I needed a front plate for my project that looked fairly professional. I have used silk screen printing before, but the costs are high for only a few plates. So this time I tried dibond-aluminium laminate printed by a company that produce photo books, calendars and such. The panels consists of 3 mm laminates, a polyethylene kernel bonded between front and back aluminium sheets. This constitutes a very stiff construction which is easy to drill and saw. The image is UV printed with up to seven colours from an image file.
The process begins by creating the panel image. I used Inkscape, a vector drawing program. The panels are available in different sizes, I planned to use a 200 by 300 mm one. Once finished I exported the drawing as a 300 dpi PNG image using minimal (no) compression. Do not use JPG as this file format uses destructive compression and sharp edges, like in letters, will become fuzzy. It is important that your drawing is exactly the size of the dibond panel, else the dimensions may change during production. I uploaded the image to the web-shop and waited some days before the panels arrived. This is what I got ( I have smudged out some client related information).
As these panels are for wall decoration, a wall mount was glued to the back side.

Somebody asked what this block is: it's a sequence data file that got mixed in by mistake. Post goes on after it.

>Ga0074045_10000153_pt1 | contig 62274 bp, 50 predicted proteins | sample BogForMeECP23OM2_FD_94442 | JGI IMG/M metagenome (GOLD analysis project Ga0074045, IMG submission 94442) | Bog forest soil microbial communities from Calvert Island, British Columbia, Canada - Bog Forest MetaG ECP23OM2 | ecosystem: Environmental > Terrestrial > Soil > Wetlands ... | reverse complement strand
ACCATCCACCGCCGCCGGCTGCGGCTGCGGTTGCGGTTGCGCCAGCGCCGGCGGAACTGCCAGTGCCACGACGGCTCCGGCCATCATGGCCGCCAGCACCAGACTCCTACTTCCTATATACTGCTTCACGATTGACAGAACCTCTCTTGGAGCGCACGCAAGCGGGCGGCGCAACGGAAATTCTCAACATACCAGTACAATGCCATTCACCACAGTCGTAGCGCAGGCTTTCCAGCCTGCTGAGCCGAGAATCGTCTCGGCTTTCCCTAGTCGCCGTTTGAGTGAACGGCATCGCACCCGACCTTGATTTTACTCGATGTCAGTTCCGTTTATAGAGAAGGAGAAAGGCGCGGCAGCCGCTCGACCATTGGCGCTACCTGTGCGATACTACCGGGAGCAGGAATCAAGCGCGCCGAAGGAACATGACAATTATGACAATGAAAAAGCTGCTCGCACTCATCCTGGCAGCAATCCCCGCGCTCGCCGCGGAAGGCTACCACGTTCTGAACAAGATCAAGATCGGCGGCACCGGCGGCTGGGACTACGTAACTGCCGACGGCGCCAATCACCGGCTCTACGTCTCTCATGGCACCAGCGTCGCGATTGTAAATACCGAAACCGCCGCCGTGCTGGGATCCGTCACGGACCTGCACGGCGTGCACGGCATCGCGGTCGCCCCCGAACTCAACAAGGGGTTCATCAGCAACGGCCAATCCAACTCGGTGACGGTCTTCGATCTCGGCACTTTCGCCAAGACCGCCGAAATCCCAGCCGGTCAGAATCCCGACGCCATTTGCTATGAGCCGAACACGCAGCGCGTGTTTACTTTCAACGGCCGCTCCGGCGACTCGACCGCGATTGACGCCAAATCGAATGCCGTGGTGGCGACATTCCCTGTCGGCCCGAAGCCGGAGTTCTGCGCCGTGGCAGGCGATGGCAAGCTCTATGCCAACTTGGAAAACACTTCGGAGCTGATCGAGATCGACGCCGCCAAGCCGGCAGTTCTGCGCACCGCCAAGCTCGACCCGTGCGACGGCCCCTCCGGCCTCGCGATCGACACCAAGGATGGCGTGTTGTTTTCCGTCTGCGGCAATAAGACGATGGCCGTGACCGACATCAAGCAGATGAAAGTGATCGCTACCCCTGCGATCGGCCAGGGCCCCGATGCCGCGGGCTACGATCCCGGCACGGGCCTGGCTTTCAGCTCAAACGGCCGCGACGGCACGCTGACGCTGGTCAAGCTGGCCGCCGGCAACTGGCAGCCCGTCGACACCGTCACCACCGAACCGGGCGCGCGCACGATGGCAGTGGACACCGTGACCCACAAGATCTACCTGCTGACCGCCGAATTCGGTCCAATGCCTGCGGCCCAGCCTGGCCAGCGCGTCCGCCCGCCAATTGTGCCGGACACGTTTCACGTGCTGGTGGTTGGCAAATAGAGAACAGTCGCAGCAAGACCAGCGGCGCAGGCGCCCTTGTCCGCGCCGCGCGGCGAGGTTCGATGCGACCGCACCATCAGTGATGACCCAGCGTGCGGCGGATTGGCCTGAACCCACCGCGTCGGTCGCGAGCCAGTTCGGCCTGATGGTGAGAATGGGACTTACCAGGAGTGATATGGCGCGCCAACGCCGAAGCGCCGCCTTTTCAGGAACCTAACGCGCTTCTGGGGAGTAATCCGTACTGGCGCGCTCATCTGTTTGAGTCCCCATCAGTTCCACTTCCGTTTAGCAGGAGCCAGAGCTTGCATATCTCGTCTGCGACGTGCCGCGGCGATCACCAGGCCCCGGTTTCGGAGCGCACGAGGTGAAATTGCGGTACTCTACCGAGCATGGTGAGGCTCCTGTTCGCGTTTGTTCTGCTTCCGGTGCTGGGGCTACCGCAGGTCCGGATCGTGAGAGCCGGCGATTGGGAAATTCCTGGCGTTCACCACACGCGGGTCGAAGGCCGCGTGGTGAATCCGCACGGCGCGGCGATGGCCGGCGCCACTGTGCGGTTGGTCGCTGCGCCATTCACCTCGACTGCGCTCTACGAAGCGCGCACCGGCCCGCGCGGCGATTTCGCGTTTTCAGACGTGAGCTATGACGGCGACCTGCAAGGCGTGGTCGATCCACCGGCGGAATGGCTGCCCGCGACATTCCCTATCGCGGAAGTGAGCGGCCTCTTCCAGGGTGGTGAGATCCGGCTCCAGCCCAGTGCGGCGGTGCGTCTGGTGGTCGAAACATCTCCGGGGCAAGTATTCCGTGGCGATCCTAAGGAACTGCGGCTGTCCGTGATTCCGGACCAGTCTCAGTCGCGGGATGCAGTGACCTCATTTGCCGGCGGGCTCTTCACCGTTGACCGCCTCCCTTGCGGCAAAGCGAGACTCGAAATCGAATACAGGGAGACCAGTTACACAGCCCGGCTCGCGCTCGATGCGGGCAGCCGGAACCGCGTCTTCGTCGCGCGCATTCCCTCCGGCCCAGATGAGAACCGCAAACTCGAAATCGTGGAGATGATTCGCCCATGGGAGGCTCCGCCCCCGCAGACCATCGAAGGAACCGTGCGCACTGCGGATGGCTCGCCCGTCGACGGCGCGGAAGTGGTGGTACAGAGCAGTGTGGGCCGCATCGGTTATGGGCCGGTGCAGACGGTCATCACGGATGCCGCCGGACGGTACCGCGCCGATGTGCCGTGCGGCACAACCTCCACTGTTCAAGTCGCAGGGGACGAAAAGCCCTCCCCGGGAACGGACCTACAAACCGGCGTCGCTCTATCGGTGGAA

I removed the mount by a heat gun and a snap-off blade knife. I also used a screw driver to press the mount up from the panel at one edge and cut the glue. In this manner I worked my way across the mount. I used the heat gun only at the start to get the first opening for the knife.
This is a very simple panel, just some text and a few crosses to mark hole positions. Some of these holes are big, 22 mm, I considered several options for them: punch and die, hole saw and step drill. As I was afraid of tearing the thin aluminium sheets I settled with the step drill, believing that to be the most gentle. I also drilled a few holes within the rectangle and used a Coping saw to take out the square hole.
The panel was a little higher than I wanted. I cut through the front aluminium layer using a knife...
and then just broke the plate.
Te result was a clean edge, only had to file of some edge burrs.
Then I cleaned the front side with alcohol and spayed on a few layers of clear varnish. I first tested the print a few places which would not be visible with the alcohol and varnish to be sure they did not dissolve the print.
At last I mounted the switches and display. Despite the large square hole, the panel is very stiff due to the lamination.